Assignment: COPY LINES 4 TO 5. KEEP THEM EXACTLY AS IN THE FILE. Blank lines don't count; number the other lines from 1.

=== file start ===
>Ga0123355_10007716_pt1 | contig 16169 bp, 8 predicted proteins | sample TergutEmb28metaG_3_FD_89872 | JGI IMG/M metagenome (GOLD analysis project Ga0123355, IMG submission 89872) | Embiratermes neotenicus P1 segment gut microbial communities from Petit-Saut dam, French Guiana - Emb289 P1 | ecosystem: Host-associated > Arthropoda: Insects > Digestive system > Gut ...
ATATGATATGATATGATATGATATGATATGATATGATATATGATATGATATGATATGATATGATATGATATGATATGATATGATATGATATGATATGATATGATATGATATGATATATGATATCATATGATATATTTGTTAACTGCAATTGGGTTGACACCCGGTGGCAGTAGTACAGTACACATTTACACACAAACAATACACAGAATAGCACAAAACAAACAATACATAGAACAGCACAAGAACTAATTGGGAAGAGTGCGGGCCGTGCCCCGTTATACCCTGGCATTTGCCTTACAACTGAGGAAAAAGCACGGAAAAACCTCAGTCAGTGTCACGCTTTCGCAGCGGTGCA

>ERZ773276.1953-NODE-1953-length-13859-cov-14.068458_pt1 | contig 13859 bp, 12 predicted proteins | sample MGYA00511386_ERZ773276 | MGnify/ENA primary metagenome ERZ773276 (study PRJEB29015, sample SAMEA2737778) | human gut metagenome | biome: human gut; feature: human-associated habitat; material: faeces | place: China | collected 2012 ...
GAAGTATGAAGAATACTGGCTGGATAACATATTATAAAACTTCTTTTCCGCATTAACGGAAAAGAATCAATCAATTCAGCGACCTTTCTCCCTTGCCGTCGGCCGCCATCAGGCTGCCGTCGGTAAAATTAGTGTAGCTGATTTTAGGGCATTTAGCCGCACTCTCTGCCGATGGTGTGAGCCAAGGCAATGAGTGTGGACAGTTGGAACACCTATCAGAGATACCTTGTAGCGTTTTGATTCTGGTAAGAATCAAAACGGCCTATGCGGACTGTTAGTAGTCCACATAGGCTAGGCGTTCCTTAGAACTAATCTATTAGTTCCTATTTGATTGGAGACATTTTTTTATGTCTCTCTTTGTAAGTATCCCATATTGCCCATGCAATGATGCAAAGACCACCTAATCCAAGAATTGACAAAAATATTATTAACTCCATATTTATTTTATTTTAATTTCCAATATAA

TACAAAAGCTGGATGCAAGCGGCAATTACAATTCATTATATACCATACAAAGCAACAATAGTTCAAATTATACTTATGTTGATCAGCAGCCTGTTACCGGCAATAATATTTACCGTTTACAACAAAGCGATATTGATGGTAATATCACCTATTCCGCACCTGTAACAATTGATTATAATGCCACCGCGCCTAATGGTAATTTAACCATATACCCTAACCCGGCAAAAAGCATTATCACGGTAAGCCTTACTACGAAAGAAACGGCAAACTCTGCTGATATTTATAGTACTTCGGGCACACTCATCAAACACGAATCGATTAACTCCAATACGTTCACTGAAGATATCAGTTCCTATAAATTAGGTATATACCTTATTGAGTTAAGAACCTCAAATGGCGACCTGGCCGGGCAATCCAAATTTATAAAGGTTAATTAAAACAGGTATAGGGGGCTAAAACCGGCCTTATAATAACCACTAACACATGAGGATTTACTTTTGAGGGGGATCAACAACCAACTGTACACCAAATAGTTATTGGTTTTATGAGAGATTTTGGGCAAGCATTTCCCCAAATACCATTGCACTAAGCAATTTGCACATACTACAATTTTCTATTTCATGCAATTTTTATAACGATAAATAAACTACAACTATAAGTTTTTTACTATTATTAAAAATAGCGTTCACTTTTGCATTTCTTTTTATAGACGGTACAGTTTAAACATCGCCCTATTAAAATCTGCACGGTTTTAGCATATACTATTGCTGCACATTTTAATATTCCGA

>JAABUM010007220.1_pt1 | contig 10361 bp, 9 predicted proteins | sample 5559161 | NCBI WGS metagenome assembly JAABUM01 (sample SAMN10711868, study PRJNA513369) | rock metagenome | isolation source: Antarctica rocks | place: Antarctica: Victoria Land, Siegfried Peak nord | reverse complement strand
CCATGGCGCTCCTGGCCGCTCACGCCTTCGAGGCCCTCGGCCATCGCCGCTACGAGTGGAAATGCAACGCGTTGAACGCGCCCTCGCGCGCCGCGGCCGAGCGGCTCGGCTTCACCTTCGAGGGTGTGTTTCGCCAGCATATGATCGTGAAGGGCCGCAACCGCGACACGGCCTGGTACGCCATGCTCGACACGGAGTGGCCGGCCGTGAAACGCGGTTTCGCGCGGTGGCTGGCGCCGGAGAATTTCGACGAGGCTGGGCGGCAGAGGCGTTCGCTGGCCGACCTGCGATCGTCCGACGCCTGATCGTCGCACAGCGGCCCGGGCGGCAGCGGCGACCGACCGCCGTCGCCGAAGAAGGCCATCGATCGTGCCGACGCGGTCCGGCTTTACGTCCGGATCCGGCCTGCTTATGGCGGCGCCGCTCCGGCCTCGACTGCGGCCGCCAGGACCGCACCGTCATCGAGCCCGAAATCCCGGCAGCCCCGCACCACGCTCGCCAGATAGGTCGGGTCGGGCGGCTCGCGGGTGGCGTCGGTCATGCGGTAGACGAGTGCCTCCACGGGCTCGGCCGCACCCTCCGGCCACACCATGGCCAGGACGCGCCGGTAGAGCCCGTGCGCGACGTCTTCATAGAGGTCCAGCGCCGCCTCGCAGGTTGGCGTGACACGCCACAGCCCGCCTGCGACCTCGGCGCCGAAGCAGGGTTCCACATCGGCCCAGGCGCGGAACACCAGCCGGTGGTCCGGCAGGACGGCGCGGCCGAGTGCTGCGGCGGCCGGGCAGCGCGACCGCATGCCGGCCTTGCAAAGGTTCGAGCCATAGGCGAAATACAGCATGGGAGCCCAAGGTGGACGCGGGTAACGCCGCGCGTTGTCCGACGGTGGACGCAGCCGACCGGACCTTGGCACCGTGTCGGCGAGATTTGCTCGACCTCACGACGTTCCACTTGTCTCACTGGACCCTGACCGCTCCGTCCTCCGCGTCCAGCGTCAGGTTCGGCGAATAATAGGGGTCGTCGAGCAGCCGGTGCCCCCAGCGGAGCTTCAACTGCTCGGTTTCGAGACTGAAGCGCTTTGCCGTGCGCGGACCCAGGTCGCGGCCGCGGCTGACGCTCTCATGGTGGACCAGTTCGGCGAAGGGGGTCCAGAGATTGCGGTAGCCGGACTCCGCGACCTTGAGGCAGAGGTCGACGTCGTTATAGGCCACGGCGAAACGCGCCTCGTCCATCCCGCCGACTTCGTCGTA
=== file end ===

GAAGTATGAAGAATACTGGCTGGATAACATATTATAAAACTTCTTTTCCGCATTAACGGAAAAGAATCAATCAATTCAGCGACCTTTCTCCCTTGCCGTCGGCCGCCATCAGGCTGCCGTCGGTAAAATTAGTGTAGCTGATTTTAGGGCATTTAGCCGCACTCTCTGCCGATGGTGTGAGCCAAGGCAATGAGTGTGGACAGTTGGAACACCTATCAGAGATACCTTGTAGCGTTTTGATTCTGGTAAGAATCAAAACGGCCTATGCGGACTGTTAGTAGTCCACATAGGCTAGGCGTTCCTTAGAACTAATCTATTAGTTCCTATTTGATTGGAGACATTTTTTTATGTCTCTCTTTGTAAGTATCCCATATTGCCCATGCAATGATGCAAAGACCACCTAATCCAAGAATTGACAAAAATATTATTAACTCCATATTTATTTTATTTTAATTTCCAATATAA

TACAAAAGCTGGATGCAAGCGGCAATTACAATTCATTATATACCATACAAAGCAACAATAGTTCAAATTATACTTATGTTGATCAGCAGCCTGTTACCGGCAATAATATTTACCGTTTACAACAAAGCGATATTGATGGTAATATCACCTATTCCGCACCTGTAACAATTGATTATAATGCCACCGCGCCTAATGGTAATTTAACCATATACCCTAACCCGGCAAAAAGCATTATCACGGTAAGCCTTACTACGAAAGAAACGGCAAACTCTGCTGATATTTATAGTACTTCGGGCACACTCATCAAACACGAATCGATTAACTCCAATACGTTCACTGAAGATATCAGTTCCTATAAATTAGGTATATACCTTATTGAGTTAAGAACCTCAAATGGCGACCTGGCCGGGCAATCCAAATTTATAAAGGTTAATTAAAACAGGTATAGGGGGCTAAAACCGGCCTTATAATAACCACTAACACATGAGGATTTACTTTTGAGGGGGATCAACAACCAACTGTACACCAAATAGTTATTGGTTTTATGAGAGATTTTGGGCAAGCATTTCCCCAAATACCATTGCACTAAGCAATTTGCACATACTACAATTTTCTATTTCATGCAATTTTTATAACGATAAATAAACTACAACTATAAGTTTTTTACTATTATTAAAAATAGCGTTCACTTTTGCATTTCTTTTTATAGACGGTACAGTTTAAACATCGCCCTATTAAAATCTGCACGGTTTTAGCATATACTATTGCTGCACATTTTAATATTCCGA